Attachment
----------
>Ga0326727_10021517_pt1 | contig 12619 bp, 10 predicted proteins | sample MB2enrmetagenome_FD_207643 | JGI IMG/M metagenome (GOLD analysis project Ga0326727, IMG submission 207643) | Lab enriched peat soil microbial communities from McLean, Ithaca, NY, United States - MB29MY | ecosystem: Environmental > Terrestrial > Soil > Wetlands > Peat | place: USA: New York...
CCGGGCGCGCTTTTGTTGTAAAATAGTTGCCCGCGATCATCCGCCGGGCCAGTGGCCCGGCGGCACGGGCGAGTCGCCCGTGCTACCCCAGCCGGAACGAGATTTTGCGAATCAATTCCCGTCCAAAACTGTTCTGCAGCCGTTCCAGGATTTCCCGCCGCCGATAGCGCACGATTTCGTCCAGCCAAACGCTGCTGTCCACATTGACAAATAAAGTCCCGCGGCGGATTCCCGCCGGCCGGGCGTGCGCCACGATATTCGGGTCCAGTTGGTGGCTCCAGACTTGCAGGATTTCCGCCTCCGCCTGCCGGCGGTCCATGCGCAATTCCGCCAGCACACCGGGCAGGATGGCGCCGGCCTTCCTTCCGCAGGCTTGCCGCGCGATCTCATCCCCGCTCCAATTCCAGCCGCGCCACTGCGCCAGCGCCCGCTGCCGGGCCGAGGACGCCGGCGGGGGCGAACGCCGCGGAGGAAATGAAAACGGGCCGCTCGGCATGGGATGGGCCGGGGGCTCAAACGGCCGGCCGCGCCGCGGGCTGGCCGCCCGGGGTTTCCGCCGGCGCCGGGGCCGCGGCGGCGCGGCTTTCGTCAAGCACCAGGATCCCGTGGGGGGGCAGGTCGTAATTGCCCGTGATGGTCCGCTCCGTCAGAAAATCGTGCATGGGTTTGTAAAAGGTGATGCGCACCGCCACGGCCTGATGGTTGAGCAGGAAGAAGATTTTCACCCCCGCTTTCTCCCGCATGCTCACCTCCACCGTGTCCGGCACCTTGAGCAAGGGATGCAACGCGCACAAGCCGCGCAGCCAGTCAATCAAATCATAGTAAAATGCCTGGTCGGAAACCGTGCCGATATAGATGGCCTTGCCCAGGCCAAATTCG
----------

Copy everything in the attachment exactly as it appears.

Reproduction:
>Ga0326727_10021517_pt1 | contig 12619 bp, 10 predicted proteins | sample MB2enrmetagenome_FD_207643 | JGI IMG/M metagenome (GOLD analysis project Ga0326727, IMG submission 207643) | Lab enriched peat soil microbial communities from McLean, Ithaca, NY, United States - MB29MY | ecosystem: Environmental > Terrestrial > Soil > Wetlands > Peat | place: USA: New York...
CCGGGCGCGCTTTTGTTGTAAAATAGTTGCCCGCGATCATCCGCCGGGCCAGTGGCCCGGCGGCACGGGCGAGTCGCCCGTGCTACCCCAGCCGGAACGAGATTTTGCGAATCAATTCCCGTCCAAAACTGTTCTGCAGCCGTTCCAGGATTTCCCGCCGCCGATAGCGCACGATTTCGTCCAGCCAAACGCTGCTGTCCACATTGACAAATAAAGTCCCGCGGCGGATTCCCGCCGGCCGGGCGTGCGCCACGATATTCGGGTCCAGTTGGTGGCTCCAGACTTGCAGGATTTCCGCCTCCGCCTGCCGGCGGTCCATGCGCAATTCCGCCAGCACACCGGGCAGGATGGCGCCGGCCTTCCTTCCGCAGGCTTGCCGCGCGATCTCATCCCCGCTCCAATTCCAGCCGCGCCACTGCGCCAGCGCCCGCTGCCGGGCCGAGGACGCCGGCGGGGGCGAACGCCGCGGAGGAAATGAAAACGGGCCGCTCGGCATGGGATGGGCCGGGGGCTCAAACGGCCGGCCGCGCCGCGGGCTGGCCGCCCGGGGTTTCCGCCGGCGCCGGGGCCGCGGCGGCGCGGCTTTCGTCAAGCACCAGGATCCCGTGGGGGGGCAGGTCGTAATTGCCCGTGATGGTCCGCTCCGTCAGAAAATCGTGCATGGGTTTGTAAAAGGTGATGCGCACCGCCACGGCCTGATGGTTGAGCAGGAAGAAGATTTTCACCCCCGCTTTCTCCCGCATGCTCACCTCCACCGTGTCCGGCACCTTGAGCAAGGGATGCAACGCGCACAAGCCGCGCAGCCAGTCAATCAAATCATAGTAAAATGCCTGGTCGGAAACCGTGCCGATATAGATGGCCTTGCCCAGGCCAAATTCG